Below is an except from my blog entry of June 23, and the 90,000 war documents leaked this week lend further support to the premise that our war in Afghanistan is chaotic and leading us nowhere, except to more debt and premature burials of young men and women. The billions we pay Pakistan has something to do with maintaining the security of their nuclear capability, as supposedly does some but not all of our military presence in Afghanistan. We need to hear the truth about this nuclear blackmail, if that’s what it is. We need a lot more, not less, transparency about our motives and strategies in the “Stans,” and I’m not at all sure the American people will like or support what we find, if ever we hear the truth.
June 23: Support for the war in Afghanistan is being held together with bailing wire, and is so fragile that a feature story by a freelancer in a magazine known as an anti-war rock’n-roll sheet could tip it over and bring down one of the country’s most respected military leaders. Who says Washington is not all about optics? The only rationale for staying in Afghanistan with the intensity we do is maintaining the optics of competence of the leadership that keeps us there. The Rolling Stone didn’t portray distorted optics, they spoke the truth. The truth that everyone except millions of our troops and citizens hadn’t yet seen. McChrystal had to go, to put those optics back together and restore the view through rose-colored glasses, a view of a strategic, well-planned and unified U.S. military mission in Afghanistan.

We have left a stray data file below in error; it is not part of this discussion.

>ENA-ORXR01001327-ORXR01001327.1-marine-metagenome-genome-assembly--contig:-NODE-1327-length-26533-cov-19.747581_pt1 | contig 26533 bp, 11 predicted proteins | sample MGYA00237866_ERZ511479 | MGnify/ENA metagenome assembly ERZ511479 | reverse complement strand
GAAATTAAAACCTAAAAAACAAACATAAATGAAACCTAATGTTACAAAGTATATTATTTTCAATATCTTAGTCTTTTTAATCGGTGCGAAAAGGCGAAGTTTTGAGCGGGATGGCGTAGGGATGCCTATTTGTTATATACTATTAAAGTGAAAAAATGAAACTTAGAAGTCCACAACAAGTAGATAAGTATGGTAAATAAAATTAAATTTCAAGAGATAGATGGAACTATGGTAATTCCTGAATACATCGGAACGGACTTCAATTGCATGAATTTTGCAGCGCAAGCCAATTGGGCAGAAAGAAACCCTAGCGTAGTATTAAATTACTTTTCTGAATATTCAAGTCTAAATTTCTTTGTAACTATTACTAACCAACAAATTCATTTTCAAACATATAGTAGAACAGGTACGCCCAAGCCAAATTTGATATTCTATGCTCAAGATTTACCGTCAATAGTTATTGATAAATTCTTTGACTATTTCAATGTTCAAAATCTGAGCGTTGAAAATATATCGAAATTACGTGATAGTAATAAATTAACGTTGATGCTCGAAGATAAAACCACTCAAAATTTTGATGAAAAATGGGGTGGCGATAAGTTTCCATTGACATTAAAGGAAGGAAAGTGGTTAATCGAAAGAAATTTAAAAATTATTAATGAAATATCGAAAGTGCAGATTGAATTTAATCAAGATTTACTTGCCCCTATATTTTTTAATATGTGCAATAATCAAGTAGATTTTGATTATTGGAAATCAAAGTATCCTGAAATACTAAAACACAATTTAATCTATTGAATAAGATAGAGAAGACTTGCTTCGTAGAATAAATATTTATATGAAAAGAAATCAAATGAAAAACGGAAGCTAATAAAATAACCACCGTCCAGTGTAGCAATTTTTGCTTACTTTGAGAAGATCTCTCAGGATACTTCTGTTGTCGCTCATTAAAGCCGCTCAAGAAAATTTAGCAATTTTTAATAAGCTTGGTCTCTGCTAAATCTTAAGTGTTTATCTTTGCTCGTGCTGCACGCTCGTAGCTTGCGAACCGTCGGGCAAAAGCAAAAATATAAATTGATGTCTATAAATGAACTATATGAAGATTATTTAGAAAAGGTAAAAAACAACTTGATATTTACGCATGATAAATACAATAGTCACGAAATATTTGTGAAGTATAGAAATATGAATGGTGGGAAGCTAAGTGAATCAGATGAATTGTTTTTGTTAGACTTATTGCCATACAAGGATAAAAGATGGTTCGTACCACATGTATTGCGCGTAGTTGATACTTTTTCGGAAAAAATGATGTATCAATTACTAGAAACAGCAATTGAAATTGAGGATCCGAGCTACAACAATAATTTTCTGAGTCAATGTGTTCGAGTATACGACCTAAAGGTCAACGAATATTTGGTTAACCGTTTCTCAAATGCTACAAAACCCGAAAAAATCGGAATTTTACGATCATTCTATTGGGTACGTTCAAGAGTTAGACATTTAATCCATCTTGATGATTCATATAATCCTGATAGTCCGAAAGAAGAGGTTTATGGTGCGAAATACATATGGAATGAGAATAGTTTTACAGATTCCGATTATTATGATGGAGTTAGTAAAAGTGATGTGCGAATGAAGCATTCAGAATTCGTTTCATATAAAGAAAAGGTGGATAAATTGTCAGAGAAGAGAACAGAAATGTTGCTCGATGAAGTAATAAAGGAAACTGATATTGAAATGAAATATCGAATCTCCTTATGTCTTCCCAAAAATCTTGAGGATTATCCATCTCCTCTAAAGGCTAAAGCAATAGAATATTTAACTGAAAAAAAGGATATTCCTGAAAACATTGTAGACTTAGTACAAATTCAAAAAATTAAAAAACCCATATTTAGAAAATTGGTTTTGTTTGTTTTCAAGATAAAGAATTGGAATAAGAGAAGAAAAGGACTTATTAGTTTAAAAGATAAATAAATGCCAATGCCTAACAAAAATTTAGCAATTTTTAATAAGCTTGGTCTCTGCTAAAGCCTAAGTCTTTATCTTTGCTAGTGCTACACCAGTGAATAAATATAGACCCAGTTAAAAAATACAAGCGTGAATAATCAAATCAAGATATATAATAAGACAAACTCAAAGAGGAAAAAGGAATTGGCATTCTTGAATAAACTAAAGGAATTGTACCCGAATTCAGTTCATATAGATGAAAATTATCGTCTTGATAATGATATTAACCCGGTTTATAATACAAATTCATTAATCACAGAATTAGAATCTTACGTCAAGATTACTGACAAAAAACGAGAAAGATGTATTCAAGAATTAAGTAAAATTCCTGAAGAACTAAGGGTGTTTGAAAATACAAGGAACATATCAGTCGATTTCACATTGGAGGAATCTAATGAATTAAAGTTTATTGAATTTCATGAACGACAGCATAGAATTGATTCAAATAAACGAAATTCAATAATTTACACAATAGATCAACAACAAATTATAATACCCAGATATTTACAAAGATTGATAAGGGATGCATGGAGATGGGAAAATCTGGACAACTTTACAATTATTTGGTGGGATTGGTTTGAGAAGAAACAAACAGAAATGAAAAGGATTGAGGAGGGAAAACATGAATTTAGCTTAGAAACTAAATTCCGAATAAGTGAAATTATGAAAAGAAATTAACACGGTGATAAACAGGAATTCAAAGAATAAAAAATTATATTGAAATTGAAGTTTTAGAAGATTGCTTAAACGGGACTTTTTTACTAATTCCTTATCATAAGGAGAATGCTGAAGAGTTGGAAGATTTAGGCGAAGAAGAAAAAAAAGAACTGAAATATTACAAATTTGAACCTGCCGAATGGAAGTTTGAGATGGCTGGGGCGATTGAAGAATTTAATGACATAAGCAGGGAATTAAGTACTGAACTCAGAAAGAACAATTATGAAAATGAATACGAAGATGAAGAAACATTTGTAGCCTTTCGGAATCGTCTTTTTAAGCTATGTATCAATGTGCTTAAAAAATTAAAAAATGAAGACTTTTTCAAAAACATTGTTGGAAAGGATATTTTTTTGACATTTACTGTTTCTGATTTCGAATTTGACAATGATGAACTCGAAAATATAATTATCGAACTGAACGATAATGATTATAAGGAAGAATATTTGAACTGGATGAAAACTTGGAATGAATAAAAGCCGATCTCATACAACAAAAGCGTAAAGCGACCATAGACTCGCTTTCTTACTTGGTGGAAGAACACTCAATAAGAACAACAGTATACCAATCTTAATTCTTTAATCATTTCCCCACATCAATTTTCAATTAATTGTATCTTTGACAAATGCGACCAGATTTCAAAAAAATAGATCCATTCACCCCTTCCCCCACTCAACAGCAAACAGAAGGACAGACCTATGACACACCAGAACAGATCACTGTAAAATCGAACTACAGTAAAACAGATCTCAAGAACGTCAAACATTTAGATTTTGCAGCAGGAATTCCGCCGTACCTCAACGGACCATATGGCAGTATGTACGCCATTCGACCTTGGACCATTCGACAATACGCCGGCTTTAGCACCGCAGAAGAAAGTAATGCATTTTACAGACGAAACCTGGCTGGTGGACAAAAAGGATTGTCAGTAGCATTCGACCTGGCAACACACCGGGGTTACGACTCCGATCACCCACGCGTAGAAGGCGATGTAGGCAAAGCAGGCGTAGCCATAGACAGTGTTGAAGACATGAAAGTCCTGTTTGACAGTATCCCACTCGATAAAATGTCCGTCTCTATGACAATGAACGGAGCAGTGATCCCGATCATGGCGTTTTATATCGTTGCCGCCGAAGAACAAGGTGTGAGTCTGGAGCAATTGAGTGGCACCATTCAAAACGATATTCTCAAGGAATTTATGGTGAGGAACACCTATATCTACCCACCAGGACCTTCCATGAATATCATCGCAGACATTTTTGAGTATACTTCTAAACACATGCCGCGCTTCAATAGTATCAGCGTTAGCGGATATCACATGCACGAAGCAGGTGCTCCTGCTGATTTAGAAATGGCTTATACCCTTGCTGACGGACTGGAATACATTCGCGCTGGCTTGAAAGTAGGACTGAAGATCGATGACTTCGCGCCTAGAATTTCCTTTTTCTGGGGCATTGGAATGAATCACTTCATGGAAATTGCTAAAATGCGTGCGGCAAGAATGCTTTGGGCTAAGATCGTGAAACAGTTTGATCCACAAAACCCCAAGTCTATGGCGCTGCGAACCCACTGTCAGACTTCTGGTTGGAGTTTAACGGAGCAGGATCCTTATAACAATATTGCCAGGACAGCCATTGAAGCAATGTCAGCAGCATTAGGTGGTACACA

But the crummy magazine has done what the nation’s leading press and elected leadership can’t — they have exposed the chaos of our failed national strategy in Afghanistan.